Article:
US explosives company pays penalty for environmental violations

22nd November 2013


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US-based explosives and blasting services provider Dyno Nobel has agreed to pay a $257 167 civil penalty to settle what the federal Environmental Protection Agency (EPA) said are violations of three different federal laws.

The EPA alleged that the company violated the Clean Air Act (CAA), the Emergency Planning and Community Right-to-Know Act (EPCRA) and the Comprehensive Environmental Response, Compensation and Liability Act (CERCLA) at its manufacturing facilities in Louisiana and Carthage, in Missouri.

The EPA revealed in a statement that inspections of the two facilities in 2010 revealed the CAA violations, which resulted in the issuing of an Administrative Compliance Order in January 2011 by EPA Region 7, which services the US states of Iowa, Kansas, Missouri and Nebraska, as well as nine Native American tribal nations.

Neither of Dyno Nobel’s risk management programmes fully complied with all regulatory requirements. Federal risk management programme (RMP) regulations require facilities to have processes in place to safely store and handle hazardous chemicals.

The EPA said that, in addition to the RMP violations, Dyno Nobel failed to immediately notify the National Response Center, the State Emergency Response Commission and the Local Emergency Response Committee of an accidental release of sulphuric acid that occurred at the Carthage facility on May 9, 2012, violating both CERCLA and EPCRA regulations.

An EPA incident report on the spill noted that 3 473 of dinitrated sulphuric acid spilled on the ground while the acid was being loaded into a railroad tank car.

Questions and requests from the EPA for comment from the company were referred to Dyno Nobel’s parent company, Australia-based chemicals producer Incitec Pivot.

“The company has worked with federal authorities to address and expeditiously resolve the matters at the Carthage and Louisiana plants, in Missouri,” said a Dyno Nobel spokesperson, adding that the company fully cooperated with federal authorities to resolve the matter.

The company says it works diligently to meet all regulations implemented by federal and state regulators in connection with the manufacturing, storage and usage requirements for its industrial chemical products. “More importantly, safety of people and the community is a core value of the business and Dyno Nobel continues to devote significant resources to ensuring the safety of its manufacturing operations,” added the spokesperson.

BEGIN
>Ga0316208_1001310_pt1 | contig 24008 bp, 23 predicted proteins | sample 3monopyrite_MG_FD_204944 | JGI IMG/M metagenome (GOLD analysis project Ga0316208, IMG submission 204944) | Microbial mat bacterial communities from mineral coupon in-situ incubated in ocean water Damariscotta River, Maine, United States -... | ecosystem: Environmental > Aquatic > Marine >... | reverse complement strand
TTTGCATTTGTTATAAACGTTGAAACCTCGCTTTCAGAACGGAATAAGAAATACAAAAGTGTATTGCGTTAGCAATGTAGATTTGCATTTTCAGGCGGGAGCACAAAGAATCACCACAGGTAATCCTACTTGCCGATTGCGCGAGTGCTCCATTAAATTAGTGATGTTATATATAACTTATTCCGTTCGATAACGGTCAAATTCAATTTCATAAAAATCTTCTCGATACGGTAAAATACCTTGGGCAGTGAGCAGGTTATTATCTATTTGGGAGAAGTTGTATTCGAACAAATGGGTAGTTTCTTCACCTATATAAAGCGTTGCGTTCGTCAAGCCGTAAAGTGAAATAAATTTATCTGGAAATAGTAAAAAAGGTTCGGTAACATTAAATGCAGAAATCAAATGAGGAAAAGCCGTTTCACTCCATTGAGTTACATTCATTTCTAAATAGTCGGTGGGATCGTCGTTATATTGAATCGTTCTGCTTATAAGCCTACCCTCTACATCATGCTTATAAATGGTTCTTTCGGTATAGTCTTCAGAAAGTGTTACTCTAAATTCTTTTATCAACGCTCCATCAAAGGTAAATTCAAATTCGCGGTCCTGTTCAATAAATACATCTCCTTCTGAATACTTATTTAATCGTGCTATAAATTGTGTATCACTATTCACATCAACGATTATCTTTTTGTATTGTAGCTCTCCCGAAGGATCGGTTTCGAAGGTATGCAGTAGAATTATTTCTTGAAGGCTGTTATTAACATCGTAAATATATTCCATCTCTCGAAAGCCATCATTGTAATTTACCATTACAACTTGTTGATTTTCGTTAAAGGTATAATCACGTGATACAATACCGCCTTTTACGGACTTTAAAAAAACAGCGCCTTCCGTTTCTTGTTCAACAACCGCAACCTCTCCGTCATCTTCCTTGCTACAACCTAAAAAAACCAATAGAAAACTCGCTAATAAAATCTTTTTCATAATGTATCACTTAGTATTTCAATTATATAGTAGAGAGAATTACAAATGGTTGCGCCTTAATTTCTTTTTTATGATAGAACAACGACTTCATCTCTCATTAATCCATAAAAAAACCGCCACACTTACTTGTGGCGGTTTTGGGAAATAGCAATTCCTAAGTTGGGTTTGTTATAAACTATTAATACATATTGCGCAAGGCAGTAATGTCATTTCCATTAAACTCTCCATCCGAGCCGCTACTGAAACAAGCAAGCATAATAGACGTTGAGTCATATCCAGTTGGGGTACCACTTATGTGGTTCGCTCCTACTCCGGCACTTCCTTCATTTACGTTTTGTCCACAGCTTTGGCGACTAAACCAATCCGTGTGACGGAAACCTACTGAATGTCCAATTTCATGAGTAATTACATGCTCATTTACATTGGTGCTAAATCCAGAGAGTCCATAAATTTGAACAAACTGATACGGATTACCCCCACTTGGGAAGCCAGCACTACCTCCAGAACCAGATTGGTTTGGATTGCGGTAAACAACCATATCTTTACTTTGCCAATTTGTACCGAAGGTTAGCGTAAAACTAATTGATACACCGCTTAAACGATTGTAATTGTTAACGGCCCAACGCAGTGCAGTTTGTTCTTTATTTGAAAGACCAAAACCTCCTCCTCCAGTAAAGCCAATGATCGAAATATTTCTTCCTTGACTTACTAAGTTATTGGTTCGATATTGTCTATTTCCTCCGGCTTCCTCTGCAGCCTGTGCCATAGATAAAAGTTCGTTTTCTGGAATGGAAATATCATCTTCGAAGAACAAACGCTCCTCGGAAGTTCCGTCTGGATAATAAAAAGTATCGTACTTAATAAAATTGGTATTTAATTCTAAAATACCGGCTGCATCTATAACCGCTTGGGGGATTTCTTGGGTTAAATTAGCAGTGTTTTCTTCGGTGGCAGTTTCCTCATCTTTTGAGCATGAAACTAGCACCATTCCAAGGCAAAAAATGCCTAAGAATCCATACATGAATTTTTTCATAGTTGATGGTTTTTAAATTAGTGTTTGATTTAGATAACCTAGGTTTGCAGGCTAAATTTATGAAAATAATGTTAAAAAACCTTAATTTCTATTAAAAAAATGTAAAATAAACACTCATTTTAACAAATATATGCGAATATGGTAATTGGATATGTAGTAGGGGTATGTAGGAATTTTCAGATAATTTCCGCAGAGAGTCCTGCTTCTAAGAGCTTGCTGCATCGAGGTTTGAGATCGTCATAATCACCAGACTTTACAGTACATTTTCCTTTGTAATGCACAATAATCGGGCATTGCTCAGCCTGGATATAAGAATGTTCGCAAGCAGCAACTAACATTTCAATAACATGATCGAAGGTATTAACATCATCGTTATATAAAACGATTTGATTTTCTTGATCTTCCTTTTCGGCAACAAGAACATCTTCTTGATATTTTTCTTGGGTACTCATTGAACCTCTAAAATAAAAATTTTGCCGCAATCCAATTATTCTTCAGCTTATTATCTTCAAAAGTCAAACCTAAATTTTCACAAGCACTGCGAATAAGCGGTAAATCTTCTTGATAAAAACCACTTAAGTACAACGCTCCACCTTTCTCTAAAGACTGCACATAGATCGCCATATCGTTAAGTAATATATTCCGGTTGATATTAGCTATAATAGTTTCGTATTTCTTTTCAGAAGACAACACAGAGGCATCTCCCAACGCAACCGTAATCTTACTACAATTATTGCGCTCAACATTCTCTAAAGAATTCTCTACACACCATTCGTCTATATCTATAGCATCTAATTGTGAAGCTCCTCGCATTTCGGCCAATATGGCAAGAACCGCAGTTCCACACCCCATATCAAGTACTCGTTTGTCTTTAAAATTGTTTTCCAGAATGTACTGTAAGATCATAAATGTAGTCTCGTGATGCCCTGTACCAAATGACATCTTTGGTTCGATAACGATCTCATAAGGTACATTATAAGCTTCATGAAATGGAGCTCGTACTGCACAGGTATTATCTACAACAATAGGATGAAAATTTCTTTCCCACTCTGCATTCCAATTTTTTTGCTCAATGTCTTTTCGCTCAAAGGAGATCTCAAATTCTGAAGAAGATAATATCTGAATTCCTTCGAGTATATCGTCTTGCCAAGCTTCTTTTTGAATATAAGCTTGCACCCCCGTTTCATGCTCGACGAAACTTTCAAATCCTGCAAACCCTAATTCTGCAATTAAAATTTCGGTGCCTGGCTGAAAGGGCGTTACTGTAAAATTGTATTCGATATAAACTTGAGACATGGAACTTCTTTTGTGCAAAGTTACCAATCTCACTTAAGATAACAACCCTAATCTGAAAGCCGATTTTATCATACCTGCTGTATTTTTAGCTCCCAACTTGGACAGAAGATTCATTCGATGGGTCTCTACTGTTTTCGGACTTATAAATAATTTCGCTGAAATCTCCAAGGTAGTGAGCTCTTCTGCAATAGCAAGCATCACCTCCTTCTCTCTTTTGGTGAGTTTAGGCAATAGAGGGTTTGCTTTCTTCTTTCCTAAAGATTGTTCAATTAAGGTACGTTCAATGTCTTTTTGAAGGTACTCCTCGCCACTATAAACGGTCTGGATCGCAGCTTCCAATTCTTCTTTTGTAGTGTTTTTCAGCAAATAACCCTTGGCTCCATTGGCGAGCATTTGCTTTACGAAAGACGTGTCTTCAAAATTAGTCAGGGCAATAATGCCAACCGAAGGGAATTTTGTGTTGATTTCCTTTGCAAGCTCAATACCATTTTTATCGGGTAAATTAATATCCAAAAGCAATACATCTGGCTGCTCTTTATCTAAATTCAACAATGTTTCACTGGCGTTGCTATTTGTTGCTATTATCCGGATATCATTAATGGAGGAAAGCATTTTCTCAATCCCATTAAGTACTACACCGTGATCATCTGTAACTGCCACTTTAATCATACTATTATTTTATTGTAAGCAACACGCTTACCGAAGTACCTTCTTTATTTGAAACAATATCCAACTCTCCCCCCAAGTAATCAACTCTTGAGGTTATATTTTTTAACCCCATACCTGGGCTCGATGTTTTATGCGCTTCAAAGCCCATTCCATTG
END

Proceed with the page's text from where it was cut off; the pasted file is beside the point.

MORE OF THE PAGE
The EPA said the Louisiana facility stored about 725 747 kg of anhydrous ammonia, or 160 times the threshold quantity. The facility also stored about 680 388 kg of nitric acid, or 100 times the threshold quantity.

The Carthage facility stored about 190 055 kg of nitric acid, equivalent to 27 times the threshold quantity, 36 287 kg of anhydrous ammonia, equivalent to eight times the threshold quantity, and 102 058 kg of oleum, equivalent to 22 times the threshold quantity.

Anhydrous ammonia is a toxic chemical and short-term exposure to high concentrations can be fatal, as nitric acid is highly corrosive, which means that it causes severe burns, leading to death.

Oleum reacts like a strong acid and, as a liquid, causes severe skin and eye burn.

“This agency works hard to ensure that firms storing and handling these potentially dangerous chemicals follow the laws designed to keep employees and neighbouring communities safe. “It is important to take the required safety precautions,” says EPA region administrator Karl Brooks.

“This second substantial administrative penalty for Dyno Nobel operations in the Great Plains area of Missouri signals that the EPA intends to remain vigilant in enforcing laws intended to protect public health and safety,” he adds.

Dyno Nobel settled a similar Chemical Accident Prevention Provisions case with EPA Region 8 in 2011 for $110 900.

EPA Region 8 serves the US states of Colorado, Montana, North Dakota, South Dakota, Utah and Wyoming, as well as 27 Native American tribal nations.

The EPA said that, by agreeing to the settlement with the EPA, Dyno Nobel has certified that it is now in compliance with all requirements of the CAA, EPCRA, and CERCLA regulations.

Edited by Samantha Herbst
Creamer Media Deputy Editor



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